ELK Stack Post — 3

Elasticsearch-Kibana Cluster on Kubernetes using ECK - Operator 101

Elasticsearch deployment on container based platform is continuously evolving. Recently they came up with operator based deployment of ELK stack on K8s Cluster. This operator based service automates the deployment, provisioning, management, and orchestration of Elasticsearch, Kibana and APM Server on Kubernetes.

In this blogpost we are going to create a Elasticsearch cluster on Kubernetes Platform using their K8s operator packaging. Before proceeding further let’s revise few concepts in Elasticsearch.

Elasticsearch is an open-source, broadly-distributable, readily-scalable, enterprise-grade search engine. Type of nodes in Elasticsearch cluster.

Data nodes — stores data and executes data-related operations search etc
Master nodes — in charge of cluster-wide management and configuration
Client nodes — forwards cluster requests to the master node and data-related requests to data nodes
Ingestion nodes for pre-processing documents before indexing, you can compare with logstash
Machine Learning nodes — Enables machine learning tasks. Machine learning nodes have xpack.ml.enabled and node.ml set to true.

Index is a type of data organization mechanism, allowing the user to partition data a certain way.

Documents are JSON objects that are stored within an Elasticsearch index. Document is the unit of search and index. An index consists of one or more Documents, and a Document consists of one or more Fields. A Documents contain few reserve fields:

  • _index — the index where the document resides
  • _type — the type that the document represents. Deprecated in 7.x
  • _id — the unique identifier for the document

Replicas and Shards are the mechanism Elasticsearch uses to distribute data around the cluster. Split up your indices horizontally into shards for better performance. Replicas are Elasticsearch fail-safe mechanisms and are basically copies of your index’s shards.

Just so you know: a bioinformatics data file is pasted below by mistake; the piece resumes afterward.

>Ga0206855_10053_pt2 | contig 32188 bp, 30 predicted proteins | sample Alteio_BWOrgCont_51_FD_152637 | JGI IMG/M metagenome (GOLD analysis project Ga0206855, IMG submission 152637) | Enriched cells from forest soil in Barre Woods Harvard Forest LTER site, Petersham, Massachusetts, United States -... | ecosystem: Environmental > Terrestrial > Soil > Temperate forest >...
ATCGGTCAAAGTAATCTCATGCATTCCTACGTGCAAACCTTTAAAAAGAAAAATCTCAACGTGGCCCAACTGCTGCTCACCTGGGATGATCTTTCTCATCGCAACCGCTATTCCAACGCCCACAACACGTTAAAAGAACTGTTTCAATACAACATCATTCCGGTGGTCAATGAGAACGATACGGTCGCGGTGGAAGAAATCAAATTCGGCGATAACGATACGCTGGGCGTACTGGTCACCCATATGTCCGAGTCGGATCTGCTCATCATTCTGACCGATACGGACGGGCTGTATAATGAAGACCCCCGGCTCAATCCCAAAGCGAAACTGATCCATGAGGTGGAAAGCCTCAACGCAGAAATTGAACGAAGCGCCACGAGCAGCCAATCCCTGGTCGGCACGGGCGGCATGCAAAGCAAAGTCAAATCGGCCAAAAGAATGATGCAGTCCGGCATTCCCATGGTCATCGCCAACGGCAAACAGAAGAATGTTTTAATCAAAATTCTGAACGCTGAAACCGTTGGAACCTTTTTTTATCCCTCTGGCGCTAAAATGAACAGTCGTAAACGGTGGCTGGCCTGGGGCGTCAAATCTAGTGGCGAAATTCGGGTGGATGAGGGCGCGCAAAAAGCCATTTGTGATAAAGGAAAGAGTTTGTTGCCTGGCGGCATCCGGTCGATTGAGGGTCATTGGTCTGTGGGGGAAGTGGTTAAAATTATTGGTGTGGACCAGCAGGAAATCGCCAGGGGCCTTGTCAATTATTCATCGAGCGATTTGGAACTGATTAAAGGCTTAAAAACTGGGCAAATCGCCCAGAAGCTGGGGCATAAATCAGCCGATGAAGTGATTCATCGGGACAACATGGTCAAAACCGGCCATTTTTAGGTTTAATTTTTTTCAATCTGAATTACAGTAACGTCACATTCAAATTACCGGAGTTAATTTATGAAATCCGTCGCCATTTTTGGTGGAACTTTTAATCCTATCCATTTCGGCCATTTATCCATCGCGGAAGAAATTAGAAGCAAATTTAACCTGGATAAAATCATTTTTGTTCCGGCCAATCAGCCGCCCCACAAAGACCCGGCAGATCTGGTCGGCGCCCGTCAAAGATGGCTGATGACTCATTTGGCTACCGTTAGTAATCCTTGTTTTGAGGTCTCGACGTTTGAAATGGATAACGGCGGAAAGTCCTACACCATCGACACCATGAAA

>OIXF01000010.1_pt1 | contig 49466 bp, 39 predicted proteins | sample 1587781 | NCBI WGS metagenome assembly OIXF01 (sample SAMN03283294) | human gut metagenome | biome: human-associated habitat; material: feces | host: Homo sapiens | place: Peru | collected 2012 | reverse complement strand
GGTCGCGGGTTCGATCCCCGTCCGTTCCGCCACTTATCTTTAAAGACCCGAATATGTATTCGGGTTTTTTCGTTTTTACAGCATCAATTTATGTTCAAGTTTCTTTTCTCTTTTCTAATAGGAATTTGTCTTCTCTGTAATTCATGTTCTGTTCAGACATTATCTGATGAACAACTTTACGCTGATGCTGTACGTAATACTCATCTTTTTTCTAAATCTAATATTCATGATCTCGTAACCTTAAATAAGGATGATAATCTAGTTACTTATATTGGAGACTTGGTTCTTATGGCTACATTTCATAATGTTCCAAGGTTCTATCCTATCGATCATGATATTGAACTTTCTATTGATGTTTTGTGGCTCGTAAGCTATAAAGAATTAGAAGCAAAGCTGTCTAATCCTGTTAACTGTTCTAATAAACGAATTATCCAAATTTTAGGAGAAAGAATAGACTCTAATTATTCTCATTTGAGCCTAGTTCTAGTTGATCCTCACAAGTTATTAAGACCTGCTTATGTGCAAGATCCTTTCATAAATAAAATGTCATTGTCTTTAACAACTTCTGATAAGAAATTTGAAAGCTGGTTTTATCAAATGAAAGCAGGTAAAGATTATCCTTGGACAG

Very common example available on Internet -

MySQL => Databases => Tables => Rows/Columns

ElasticSearch => Indices => Types => Documents with Properties

An Elasticsearch cluster can contain multiple Indices (databases), which in turn contain multiple Types (tables). These types hold multiple Documents (rows), and each document has Properties(columns).

Indices organize data logically, but they also organize data physically through the underlying shards.

Other components of ELK

ElasticSearch: Store,Index,Search and Analyze data
Kibana: Data Visualization
Logstash: Data Aggregation
Kind of Agents used as Data ingestion
X-Pack: Extra Features

What we need to have to deploy the ELK cluster-

  1. A K8s Cluster, I am using Azure K8s Service with 2 nodes.
  2. We will follow this topology.
    one node with Elasticsearch master and Kibana
    one node with Elasticsearch data

To get the above mechanishm implemented we will use K8s nodeselector concept here.

k8s cluster with 2 nodes
Label The Node, we will use these labels as a nodeSelector kubectl label nodes aks-agentpool-24475697-vmss000000 xnum=node-1kubectl label nodes aks-agentpool-24475697-vmss000000 environment=productionkubectl label nodes aks-agentpool-24475697-vmss000001 xnum=node-1kubectl label nodes aks-agentpool-24475697-vmss000001 environment=production

Deploy K8s Operator for Elasticsearch cluster

kubectl apply -f https://download.elastic.co/downloads/eck/1.1.0/all-in-one.yaml<<
customresourcedefinition.apiextensions.k8s.io/apmservers.apm.k8s.elastic.co created
customresourcedefinition.apiextensions.k8s.io/elasticsearches.elasticsearch.k8s.elastic.co created
customresourcedefinition.apiextensions.k8s.io/kibanas.kibana.k8s.elastic.co created
clusterrole.rbac.authorization.k8s.io/elastic-operator created
clusterrolebinding.rbac.authorization.k8s.io/elastic-operator created
namespace/elastic-system created
statefulset.apps/elastic-operator created
serviceaccount/elastic-operator created
validatingwebhookconfiguration.admissionregistration.k8s.io/elastic-webhook.k8s.elastic.co created
service/elastic-webhook-server created
secret/elastic-webhook-server-cert created >>

Now you can create Elasticsearch cluster. I have customized few settings to configure the cluster. I am using data and master nodes separately and using nodeSelector for affinity based deployment.

Deploy the Elasticsearch cluster.